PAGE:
How to manage inventory 'objects' in C# for behind the scenes inventory stuff

In C# I have a static BaseLoot class that uses a dictionary to store predefined loot stats and attributes, using the loots type as an index.

Each time I instantiate a real piece of loot in the game world, it has an instance of a Loot class which derives its initial properties from looking up what they should be in the BaseLoot dictionary.

When the item is picked up, I add the object itself (i.e code object, instance of the Loot class) to a dictionary representing the characters inventory, (or subsequently a chests contents).

This is great as I can use all my accessors to retrieve or modify the item from within the inventory. But if there were 100’s of items in the game world all being kept track of in this manner, does that scale? Does that make sense as a way to handle this in the code? Or does it make more sense to serialise the items stats, store them in a global RealItems dictionary with a unique Id, and in the players inventory just store the id? Then recreate the object whenever I want to operate on it?

Do either of those make sense as designs? Or am I barking up the wrong tree completely?

I have been through a number of tutorials on inventories but I get the idea that the tutorials I have seen are really just creating something that “works” in order to show some basic concepts, rather than designing and writing a system to be robust / extendable / manageable etc in the future. That said, I have no interest in over-complicating it just for the sake of it.

Im not new to programming, but Im fairly new to C#. So I can see ways to do stuff and generally make things work, but I dont have the C# experience to know straight away if theres a better way.

Most new MMO's use object referencing. You have a master table of objects and their properties and you reference the object's ID. This allows you to use a database to store data more efficiently. It also allows for versioning of objects across the entire game, without leaving items (called "pre-patch" items) that have out of date properties.

If you need customization, you make a new object and slot it into the object. In that case, you would have the primary object's ID a slotted object ID (or group of ID's) inside it.

Inventory systems include visible inventory, overloaded inventory, store sales inventory (for buy-back purposes in case of accidental sales), trade inventory, equipped inventory, etc. Some systems have pet inventory slots, a mount slot for what object you're riding, and even an inventory for the mount itself for what it's wearing.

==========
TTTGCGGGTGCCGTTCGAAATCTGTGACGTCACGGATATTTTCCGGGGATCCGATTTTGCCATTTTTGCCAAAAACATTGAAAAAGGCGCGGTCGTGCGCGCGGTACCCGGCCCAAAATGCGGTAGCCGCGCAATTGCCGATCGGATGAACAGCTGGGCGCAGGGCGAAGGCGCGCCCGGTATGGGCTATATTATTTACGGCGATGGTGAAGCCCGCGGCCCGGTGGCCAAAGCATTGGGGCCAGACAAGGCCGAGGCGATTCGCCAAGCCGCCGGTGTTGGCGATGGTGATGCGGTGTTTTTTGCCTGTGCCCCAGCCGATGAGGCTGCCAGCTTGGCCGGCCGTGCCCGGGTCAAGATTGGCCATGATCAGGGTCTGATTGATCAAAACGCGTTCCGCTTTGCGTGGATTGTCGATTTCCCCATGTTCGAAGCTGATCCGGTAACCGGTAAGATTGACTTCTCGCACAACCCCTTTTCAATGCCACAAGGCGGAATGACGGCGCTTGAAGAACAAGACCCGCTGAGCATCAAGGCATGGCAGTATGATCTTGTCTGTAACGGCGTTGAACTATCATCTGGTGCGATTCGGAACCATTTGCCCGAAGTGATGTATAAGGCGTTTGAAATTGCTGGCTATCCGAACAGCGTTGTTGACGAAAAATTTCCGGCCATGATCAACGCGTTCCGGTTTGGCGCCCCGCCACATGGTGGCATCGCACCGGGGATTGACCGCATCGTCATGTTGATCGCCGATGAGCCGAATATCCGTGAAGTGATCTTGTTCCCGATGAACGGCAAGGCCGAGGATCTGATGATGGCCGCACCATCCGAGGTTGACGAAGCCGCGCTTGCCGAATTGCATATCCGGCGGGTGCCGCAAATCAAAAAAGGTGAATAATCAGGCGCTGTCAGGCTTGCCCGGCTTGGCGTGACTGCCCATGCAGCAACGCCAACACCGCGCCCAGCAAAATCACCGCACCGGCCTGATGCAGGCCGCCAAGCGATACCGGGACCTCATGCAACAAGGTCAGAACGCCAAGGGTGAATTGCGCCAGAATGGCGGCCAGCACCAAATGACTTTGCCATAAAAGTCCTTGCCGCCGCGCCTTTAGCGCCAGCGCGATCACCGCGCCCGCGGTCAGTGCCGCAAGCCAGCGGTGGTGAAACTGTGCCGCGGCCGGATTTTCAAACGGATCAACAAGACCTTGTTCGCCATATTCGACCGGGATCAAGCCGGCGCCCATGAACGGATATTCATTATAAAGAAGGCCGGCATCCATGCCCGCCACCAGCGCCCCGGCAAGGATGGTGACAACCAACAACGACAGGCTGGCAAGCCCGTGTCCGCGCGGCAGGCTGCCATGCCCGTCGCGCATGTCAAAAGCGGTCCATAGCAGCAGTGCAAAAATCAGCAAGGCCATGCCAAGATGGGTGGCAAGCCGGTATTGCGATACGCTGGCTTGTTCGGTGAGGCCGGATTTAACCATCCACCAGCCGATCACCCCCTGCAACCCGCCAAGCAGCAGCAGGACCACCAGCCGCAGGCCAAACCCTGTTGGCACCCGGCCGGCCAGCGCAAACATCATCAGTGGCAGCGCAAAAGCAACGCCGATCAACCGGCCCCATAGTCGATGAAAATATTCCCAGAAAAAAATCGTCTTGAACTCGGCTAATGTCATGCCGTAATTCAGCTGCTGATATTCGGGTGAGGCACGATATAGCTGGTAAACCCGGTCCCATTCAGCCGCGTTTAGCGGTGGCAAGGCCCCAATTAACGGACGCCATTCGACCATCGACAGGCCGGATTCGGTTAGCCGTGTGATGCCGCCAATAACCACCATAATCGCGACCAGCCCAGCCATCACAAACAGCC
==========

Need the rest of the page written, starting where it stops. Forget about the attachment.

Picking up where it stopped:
Inventory can be very complex! :)

My online project I’ve been experimenting with does this:
Server launches and loads everything from the database.
Each item in the database knows certain core properties, and has a reference to others. I have a table for things like item type. Everything has a unique id (int), I never expect to have more than 2 billion items.

When I read everything in, I use a dictionary to store the item by its id, for very quick access. Type data is stored according to type. I use dictionaries a lot, arrays when it makes sense. Array access is much faster than dictionary access…but I don’t know that I’m willing to make that change yet, I have to see a real need manifest itself first.

As far as storage…I always keep an eye out on doing things more efficiently. I do have some breathing room, my server is a 64 bit C# app.

So, data is only ever read from the database upon server start, from then on it resides in memory. I expect to use separate threads to update the database at specific intervals.

When you mention keeping track of items in the game…do you really actively have to track a lot of items? In my project, most of my items are in containers…and the ones that are not are either equipped by the player, or sparse in the world. Items that are in containers don’t really need be managed as much as stored items (at least in my situation).

Hi Fred,

I’m trying to do something very similair to your question, but don’t have the coding experience to really get it rolling.

I’m looking for a direction on how to tackle dictionaries giving items stats and attributes. How do I set this up?
My idea now:

-create a baseitem class with an ID and default stats.
-create a dictionary class with the “database” of the stats for all the items in the game
(between 100-200).

as I am making a small point n click-ish game, where (some)items can be picked up and dropped in specific places (containers) I believe I would need a seperate class collecting the location data for each item ID. so:

-create a itemlocation class with the locations of each item in the game.

-a menu class to visualize each of these items in the (for example)OnGUI
when you open one of these containers.

Looking over this, I have some thoughts that might help. It sounds like this is for a multiplayer environment, so here is how I would handle this.

First, I would have a table (or file, or whatever) that defines my item TYPES and their default values.

Type Name DefaultStr DefaultInt DefaultWis DefaultValue

1 Axe 5 0 0 3

2 Bow 2 3 0 7

3 Biscuit 0 1 2 3

In code (I use C#), I’d have my server read in the data into a dictionary of ItemTypes, by Id.